Originally a threshold was a door-sill that acted like a bar to hold in the thresh, that is, the trampled grain. It was a barrier on the floor preventing the thresh from being scattered outside. Over time a threshold came to lose its association with grain that had been trodden on, and instead came to mean a limit or a limiting value.

A threshing floor will normally have a threshold. On the other hand however, a threshold is now completely independent of a threshing floor. And I want to be clear that this is the sense in which I’m using it. The thresholds I’m talking about don’t have any relationship to threshing floors.

An impressive example of the dangers of thresholds occurs in the life cycle of a salmon. Now let me assure you, salmon might thrash, but they certainly don’t thresh.

A wild salmon spends its adult life in the ocean but, after several years, it feels a call to return to the breeding grounds in the lake where it was born. The time has come for the salmon to spawn. To do so, it has to cross a threshold from salt water to freshwater, to swim upstream and to leap high over foaming rapids. At these rocky obstacles, predators like bears and birds gather, ready to snatch the salmon as they fall back down the whitewater torrents or as they flash momentarily in the air.

This is perhaps the finest parallel in the natural world to a threshold in the spiritual realm. Just as salmon are called to leap over rocks to give birth to a new generation, so we are called to leap over a divine Rock to give birth to our destiny. Just as the salmon face predators like bears and birds, we face predatory spirits who would like nothing better than to make a meal of us.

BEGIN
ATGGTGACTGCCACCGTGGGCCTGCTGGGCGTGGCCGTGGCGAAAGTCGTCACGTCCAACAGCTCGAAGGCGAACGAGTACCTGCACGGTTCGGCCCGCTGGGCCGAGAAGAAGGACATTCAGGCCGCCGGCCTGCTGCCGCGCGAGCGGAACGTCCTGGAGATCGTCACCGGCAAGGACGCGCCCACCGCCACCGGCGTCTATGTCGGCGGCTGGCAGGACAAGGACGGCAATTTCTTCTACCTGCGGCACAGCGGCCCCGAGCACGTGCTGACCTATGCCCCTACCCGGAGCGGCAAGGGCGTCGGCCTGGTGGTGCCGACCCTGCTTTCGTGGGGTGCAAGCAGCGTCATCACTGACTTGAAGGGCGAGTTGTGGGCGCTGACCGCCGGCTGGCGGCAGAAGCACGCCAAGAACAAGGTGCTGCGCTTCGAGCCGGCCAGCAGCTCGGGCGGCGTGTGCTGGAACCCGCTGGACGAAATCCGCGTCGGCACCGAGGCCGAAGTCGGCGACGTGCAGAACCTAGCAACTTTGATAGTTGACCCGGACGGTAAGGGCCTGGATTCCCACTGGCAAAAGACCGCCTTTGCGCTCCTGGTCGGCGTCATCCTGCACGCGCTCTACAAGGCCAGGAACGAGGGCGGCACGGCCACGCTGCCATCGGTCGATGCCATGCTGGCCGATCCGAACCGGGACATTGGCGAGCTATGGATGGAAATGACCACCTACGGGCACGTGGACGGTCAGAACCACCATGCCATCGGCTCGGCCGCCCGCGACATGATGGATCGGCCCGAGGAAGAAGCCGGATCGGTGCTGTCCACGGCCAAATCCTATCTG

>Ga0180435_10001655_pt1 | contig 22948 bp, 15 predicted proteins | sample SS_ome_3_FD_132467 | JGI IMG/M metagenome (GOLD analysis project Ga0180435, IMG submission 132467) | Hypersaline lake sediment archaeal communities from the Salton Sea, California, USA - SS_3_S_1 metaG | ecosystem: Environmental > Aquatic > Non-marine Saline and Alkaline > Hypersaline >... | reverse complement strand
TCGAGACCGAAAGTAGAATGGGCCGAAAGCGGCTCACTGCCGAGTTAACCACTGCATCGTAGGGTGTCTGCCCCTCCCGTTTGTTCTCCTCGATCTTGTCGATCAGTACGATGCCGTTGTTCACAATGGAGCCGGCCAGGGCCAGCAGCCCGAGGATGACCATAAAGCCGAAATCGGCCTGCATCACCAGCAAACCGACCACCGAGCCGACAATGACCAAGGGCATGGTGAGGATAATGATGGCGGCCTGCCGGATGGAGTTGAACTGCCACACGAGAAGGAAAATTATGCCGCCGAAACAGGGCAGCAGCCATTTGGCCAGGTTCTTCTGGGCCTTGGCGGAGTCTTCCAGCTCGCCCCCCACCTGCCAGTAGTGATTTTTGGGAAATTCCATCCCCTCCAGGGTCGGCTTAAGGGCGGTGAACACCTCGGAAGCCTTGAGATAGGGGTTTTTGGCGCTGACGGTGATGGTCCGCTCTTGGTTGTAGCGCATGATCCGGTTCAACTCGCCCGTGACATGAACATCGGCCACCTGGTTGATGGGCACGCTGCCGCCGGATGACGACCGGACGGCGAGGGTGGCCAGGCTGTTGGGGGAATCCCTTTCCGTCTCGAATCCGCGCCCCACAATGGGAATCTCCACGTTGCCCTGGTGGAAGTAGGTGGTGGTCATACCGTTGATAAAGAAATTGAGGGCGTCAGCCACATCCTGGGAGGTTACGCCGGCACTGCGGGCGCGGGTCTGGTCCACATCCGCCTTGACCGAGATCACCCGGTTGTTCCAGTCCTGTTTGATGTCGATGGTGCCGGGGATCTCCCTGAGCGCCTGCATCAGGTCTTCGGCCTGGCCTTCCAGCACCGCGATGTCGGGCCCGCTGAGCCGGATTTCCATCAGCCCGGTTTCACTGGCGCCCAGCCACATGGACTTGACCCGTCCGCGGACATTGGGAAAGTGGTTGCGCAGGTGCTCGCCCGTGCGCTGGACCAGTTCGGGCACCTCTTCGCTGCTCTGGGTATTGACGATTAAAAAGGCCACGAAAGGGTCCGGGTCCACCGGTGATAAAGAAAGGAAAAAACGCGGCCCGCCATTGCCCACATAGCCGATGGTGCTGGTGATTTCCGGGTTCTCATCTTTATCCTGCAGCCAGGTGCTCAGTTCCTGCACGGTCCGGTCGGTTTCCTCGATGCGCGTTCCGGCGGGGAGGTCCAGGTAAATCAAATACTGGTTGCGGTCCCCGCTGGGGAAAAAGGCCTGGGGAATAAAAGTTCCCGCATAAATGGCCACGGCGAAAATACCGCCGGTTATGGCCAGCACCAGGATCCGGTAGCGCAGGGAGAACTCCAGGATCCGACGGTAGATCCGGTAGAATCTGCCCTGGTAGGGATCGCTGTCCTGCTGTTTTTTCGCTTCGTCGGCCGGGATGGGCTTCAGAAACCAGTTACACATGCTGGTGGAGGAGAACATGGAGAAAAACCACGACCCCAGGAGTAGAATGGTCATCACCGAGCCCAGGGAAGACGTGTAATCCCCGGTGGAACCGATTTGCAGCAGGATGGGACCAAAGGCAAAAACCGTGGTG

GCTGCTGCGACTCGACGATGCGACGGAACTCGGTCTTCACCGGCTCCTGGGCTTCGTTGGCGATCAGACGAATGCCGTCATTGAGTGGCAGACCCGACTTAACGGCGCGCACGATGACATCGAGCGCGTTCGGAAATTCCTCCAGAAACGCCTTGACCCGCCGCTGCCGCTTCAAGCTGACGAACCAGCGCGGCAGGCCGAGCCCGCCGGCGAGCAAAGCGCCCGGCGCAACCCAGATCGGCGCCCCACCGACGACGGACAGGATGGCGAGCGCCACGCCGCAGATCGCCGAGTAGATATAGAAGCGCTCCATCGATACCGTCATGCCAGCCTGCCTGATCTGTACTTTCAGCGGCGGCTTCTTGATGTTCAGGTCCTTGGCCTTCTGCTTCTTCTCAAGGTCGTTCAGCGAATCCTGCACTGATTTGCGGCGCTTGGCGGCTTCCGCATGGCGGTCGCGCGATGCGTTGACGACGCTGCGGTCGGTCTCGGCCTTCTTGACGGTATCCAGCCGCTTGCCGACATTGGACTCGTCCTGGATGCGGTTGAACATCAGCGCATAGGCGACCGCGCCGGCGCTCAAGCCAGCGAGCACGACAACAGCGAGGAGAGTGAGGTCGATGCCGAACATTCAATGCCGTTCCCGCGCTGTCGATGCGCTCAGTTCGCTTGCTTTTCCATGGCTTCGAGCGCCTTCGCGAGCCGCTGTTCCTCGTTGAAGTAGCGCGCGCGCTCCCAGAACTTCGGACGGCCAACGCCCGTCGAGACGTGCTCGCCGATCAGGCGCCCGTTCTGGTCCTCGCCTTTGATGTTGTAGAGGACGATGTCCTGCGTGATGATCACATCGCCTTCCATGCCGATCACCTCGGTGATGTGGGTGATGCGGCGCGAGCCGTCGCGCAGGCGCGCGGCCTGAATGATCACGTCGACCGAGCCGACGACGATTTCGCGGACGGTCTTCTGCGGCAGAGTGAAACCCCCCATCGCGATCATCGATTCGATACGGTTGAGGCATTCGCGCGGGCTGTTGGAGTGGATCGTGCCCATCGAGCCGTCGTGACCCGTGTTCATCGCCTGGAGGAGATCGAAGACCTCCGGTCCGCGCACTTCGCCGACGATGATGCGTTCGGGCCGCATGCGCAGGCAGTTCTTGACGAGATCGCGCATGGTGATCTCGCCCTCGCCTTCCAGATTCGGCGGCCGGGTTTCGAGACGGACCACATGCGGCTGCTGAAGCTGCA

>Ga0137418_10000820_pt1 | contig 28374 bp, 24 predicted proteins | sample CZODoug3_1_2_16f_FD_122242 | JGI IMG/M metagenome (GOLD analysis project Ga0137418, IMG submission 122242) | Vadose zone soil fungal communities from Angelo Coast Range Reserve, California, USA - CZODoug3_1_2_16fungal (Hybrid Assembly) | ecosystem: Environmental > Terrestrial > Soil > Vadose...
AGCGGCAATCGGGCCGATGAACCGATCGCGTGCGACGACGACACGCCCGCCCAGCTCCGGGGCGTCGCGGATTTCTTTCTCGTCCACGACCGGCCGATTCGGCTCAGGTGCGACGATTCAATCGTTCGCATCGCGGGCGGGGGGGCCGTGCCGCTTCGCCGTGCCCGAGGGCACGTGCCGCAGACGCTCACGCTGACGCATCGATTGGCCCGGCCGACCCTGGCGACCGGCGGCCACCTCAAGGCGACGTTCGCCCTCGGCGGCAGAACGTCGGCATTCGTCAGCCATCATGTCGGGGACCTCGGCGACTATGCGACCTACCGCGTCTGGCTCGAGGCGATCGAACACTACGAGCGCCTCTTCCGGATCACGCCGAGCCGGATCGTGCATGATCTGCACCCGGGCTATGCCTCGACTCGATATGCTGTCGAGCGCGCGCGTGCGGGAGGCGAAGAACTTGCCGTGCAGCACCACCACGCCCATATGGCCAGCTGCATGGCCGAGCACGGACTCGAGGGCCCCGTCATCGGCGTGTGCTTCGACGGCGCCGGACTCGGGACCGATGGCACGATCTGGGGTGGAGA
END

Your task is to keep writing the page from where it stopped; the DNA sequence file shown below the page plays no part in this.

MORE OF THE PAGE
The leap of the salmon has, as its spiritual counterpart, a very special Hebrew term: ‘pesach’. From ‘pesach’, we derive the English word paschal, referring to the Passover. The Passover is, according to Henry Clay Trumbull, a nineteenth century writer I’ll be referring to regularly, a seriously misunderstood concept. He explains it refers to leaping over a threshold stone and accepting an invitation of hospitality.

In nature, there are many other threshold concepts that have made their way into Hebrew thinking. Frost—that delicate film of ice that results from water vapour just above freezing point contacting a surface below freezing—is the same word as the covering on the Ark of the Covenant—the mercyseat forming the junction of heaven and earth.

Another significant threshold symbol is reeds—those plants that grow along the margins of land and water. The Hebrew word for reeds rhymes with one of the words for threshold, suggesting that the much-disputed Sea that the people of Israel passed through was not the Red Sea or the Reed Sea but the Threshold Sea.

This is Grace Drops and I’m Anne Hamilton. May God’s wondrous grace leap in your heart today.

Thank you to Lorna Skinner of www.riversofmusic.co.uk for the background music.